Test Results & Conclusion
We put the WUSB6300 through our entire Wi-Fi adapter testing suite. This is done in a standardized and reproducible fashion to generate reliable results. The test suite is detailed in How We Test USB Wi-Fi Adapters.
Signal Strength – PassMark WirelessMon
Although signal strength does not consistently correlate with maximum or average throughput speeds, it is still an indicator of link quality. After all, a strong signal is a good basis for uninterrupted transfers, while weak signals often lead to dropped connections.
The Linksys adapter's signal strength on the 2.4GHz band is disappointing. Although it starts out at the shorter ranges (up to 25 feet) similar to other adapters, beyond that it's comparatively weak.
Signal strength on the 5GHz band is similarly disappointing. Once again, the WUSB6300 starts out with the same signal strength as most other products, but then falls off in a linear fashion and, at most distances, is one of the weaker adapters tested.
Throughput - IxChariot
Throughput is tested with IxChariot, a network testing suite that Tom's Hardware uses to measure the throughput of wireless adapters. The Linksys WUSB6300 was tested at various distances on both the 2.4 and 5GHz bands. We then compared the results from other USB-attached Wi-Fi adapters to Linksys' offering. Measurements were collected across a one-minute test, showing minimum and maximum throughput in Mb/s on the 2.4GHz frequency at the four distances tested from the router: 5 feet, 25 feet, 50 feet and 75 feet.
From five feet away (from the router), Linksys actually takes the lead with a reported 84.3 Mb/s on average. Some USB adapters struggle when they are so close. And in general, an Ethernet cable is preferable at this distance. Still, the WUSB6300 shows that wireless connectivity is perfectly viable too.
At 25 feet out, Linksys continues showing strong performance. While all of the AC1200 USB adapters fare well, with maximum speeds higher than 90 Mb/s, the WUSB6300 finished in second place with a 71.4 Mb/s average.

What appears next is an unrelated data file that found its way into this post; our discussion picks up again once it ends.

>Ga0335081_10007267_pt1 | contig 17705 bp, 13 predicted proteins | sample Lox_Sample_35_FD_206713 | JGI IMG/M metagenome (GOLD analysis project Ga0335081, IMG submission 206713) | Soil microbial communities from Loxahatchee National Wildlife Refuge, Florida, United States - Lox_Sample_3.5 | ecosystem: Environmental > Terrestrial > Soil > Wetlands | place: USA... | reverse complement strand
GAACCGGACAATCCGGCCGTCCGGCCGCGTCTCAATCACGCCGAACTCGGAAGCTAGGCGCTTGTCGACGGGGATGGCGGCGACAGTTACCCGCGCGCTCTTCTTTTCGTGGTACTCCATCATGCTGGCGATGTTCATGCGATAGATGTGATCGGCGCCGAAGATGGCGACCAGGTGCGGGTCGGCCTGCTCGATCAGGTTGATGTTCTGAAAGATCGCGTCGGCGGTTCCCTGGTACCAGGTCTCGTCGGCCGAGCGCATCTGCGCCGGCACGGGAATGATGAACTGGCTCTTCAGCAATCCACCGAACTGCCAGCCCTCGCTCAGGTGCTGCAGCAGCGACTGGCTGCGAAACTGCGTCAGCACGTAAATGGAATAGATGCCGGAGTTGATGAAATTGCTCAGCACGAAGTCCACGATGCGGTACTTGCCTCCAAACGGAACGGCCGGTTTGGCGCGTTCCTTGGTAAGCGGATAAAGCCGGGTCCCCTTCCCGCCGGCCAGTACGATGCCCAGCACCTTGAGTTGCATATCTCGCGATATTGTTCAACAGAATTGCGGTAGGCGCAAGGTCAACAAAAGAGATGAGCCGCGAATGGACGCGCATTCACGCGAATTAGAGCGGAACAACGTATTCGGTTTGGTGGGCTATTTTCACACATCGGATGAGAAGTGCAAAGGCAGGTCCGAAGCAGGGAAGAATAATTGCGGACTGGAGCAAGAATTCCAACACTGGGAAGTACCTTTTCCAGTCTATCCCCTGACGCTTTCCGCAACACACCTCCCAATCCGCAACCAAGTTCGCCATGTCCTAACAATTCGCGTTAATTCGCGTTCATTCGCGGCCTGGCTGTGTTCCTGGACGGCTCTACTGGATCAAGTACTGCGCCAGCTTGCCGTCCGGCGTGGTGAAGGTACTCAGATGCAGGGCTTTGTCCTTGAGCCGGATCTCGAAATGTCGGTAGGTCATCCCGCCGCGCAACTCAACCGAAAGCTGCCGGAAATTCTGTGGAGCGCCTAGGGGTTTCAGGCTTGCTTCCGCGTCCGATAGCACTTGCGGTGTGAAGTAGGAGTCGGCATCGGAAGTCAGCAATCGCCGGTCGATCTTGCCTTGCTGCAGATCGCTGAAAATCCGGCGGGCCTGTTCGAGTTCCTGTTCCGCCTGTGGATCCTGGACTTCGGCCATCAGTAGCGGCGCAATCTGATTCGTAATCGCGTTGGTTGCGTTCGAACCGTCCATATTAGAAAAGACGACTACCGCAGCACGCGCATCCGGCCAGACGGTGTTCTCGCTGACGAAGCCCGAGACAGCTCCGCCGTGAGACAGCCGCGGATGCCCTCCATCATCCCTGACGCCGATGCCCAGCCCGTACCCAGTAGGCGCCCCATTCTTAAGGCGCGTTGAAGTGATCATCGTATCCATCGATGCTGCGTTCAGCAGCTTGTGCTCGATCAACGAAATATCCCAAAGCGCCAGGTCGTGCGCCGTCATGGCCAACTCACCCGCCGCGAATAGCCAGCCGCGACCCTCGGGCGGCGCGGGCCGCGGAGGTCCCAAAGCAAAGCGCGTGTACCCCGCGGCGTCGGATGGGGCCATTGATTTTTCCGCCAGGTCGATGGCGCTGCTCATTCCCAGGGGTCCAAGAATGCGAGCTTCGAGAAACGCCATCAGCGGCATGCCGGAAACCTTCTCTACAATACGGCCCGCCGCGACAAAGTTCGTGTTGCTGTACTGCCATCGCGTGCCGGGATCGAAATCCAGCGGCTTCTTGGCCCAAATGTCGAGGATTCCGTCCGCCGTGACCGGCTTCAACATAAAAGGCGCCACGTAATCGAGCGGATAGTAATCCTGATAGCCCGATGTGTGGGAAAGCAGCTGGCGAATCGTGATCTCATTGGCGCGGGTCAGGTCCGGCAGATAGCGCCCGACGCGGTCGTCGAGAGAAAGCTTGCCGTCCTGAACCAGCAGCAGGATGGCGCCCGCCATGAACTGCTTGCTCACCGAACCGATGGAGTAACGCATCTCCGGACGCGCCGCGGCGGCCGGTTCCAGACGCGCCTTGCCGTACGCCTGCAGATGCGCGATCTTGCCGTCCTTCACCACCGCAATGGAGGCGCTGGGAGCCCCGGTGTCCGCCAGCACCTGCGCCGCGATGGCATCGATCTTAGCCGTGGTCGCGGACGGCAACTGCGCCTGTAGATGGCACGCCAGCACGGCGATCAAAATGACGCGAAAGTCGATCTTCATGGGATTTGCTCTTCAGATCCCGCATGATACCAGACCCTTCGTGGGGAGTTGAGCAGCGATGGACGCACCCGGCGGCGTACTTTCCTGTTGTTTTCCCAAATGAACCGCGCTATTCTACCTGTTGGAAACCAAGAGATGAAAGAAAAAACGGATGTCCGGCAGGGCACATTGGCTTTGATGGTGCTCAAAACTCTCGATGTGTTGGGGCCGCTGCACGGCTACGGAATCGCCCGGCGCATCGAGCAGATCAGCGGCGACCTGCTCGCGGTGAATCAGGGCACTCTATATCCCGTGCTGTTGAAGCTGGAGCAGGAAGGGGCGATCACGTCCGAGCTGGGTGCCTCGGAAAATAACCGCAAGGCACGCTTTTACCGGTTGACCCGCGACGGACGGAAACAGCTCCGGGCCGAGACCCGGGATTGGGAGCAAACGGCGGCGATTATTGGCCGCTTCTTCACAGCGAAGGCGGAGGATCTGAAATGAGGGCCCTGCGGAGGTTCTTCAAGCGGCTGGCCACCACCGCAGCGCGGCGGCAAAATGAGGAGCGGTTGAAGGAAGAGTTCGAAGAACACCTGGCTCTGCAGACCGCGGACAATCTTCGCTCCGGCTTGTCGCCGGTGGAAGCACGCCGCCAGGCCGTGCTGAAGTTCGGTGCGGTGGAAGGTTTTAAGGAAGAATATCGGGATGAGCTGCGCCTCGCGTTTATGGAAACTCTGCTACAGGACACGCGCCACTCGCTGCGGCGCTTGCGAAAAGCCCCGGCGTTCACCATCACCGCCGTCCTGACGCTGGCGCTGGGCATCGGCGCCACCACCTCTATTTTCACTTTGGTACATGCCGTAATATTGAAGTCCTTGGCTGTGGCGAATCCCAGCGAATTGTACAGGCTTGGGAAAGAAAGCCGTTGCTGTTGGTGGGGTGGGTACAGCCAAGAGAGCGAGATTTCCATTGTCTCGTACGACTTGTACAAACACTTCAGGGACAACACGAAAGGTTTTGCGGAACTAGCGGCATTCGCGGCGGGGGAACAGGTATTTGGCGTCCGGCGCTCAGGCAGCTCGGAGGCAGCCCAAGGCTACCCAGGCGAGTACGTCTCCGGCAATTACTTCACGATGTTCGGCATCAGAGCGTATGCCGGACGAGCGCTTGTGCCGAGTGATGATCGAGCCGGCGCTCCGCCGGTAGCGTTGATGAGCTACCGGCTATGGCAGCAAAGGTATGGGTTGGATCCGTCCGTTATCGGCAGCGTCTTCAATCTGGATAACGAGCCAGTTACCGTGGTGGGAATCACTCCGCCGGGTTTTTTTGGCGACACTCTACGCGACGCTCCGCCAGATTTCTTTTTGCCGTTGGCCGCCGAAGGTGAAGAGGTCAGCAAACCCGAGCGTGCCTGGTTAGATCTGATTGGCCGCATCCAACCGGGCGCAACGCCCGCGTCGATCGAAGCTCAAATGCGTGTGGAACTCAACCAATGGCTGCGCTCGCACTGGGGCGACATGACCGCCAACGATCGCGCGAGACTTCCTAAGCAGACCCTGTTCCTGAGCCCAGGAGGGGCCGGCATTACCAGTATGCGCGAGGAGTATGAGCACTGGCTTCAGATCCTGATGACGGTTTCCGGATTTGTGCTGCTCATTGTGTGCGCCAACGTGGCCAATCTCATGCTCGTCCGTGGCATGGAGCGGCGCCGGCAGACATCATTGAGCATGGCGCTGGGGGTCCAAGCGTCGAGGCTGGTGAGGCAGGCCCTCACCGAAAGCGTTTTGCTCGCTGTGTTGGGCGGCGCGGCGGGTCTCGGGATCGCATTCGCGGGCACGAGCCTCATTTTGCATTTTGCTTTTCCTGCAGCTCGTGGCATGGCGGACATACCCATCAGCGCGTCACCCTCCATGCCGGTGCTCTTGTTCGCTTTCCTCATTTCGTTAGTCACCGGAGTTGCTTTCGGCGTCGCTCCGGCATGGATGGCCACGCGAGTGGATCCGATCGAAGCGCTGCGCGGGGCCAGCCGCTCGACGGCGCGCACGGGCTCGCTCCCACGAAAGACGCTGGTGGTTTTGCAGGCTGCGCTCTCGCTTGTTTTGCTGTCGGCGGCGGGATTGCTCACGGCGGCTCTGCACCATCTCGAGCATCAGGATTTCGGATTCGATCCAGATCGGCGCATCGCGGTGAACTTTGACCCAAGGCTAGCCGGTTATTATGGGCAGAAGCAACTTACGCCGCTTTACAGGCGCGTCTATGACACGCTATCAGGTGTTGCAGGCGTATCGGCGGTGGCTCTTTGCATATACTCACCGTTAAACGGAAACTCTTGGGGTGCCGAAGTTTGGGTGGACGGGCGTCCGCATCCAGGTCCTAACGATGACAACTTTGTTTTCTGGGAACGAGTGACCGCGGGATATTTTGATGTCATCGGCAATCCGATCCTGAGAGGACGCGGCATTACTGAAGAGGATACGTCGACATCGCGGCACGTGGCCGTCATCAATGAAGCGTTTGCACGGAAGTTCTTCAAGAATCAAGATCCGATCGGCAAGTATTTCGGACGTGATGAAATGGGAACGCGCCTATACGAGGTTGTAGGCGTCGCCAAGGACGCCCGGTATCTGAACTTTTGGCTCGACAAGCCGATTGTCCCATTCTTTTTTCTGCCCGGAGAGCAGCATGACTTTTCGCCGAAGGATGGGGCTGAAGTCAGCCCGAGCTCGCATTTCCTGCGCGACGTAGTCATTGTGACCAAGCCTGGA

As we moved out to 50 feet, Linksys' WUSB6300 continued to demonstrate excellent maximum speeds, but slower minimums dropped the Linksys adapter into second place behind Zyxel, with an average of 60.3 Mb/s.
As we got out to 75 feet, low signal strength on the 2.4GHz band hurt the WUSB6300's throughput. It ended up in second-to-last place with an average of only 11.8 Mb/s.
Note that we had trouble with TRENDnet's TEW-805UB at this distance and couldn't report results for it.
Once again, five feet away from the router, Linksys excelled on the 5GHz band, showing that it wasn't affected by the interference that sometimes results in being too close. A 175.9 Mb/s average throughput measurement put it in second place.
Moving out to 25 feet, the WUSB6300 demonstrated a respectable 151.5 Mb/s. But in light of stiff competition, that's only good for second-to-last place. Linksys appears to be held back by its lowest maximum throughout at this distance.
From 50 feet away, Linksys continues to run into slower speeds. Its result of 116.2 Mb/s is less than half of the leading adapter, Netgear's A6210, resulting in a second-to-last-place finish.
Finally, we stepped outside of the office, 75 feet away from our test router. Despite reporting the lowest signal strength, curiously, Linksys' maximum transfer rate increased to 201.0 Mb/s (compared to the 198.0 Mb/s achieved at 50 feet). The average throughput at this distance was 97.6 Mb/s, putting it in second place at this distance.
The IxChariot results revealed that Linksys' WUSB6300 had better performance closer to the router. On both the 2.4GHz and 5GHz frequencies, throughput was much more stable from five feet away. In contrast, at the other extreme of 75 feet, Linksys struggled to maintain its connection on the 2.4GHz band, where it dropped off halfway through. On the 5GHz frequency, performance fluctuated quite a bit.
Our testing did expose some weaknesses. Signal strength issues from range are concerning, and this does translate to some class-trailing transfer rates as the distance to the router increases.
There are two issues that I believe contribute to a modest performance profile. First, this was one of the earliest AC1200 USB-attached adapters on the market, and its design is showing age. Second, the better-performing competition includes antennas that are discrete from the PCA, and not built in to the same circuit board. Although external antennas sacrifice the slim profile, they clearly have a meaningful impact on our throughput results.
While uneven performance is not particularly confidence-inspiring, at the right discounted price, Linksys' WUSB6300 serves as a capable wireless adapter, particularly if you're staying relatively close to your router. If you prioritize big transfer rates at long ranges, based on our results, there are better solutions available.
Jonas DeMuro is an Associate Contributing Writer for Tom's Hardware.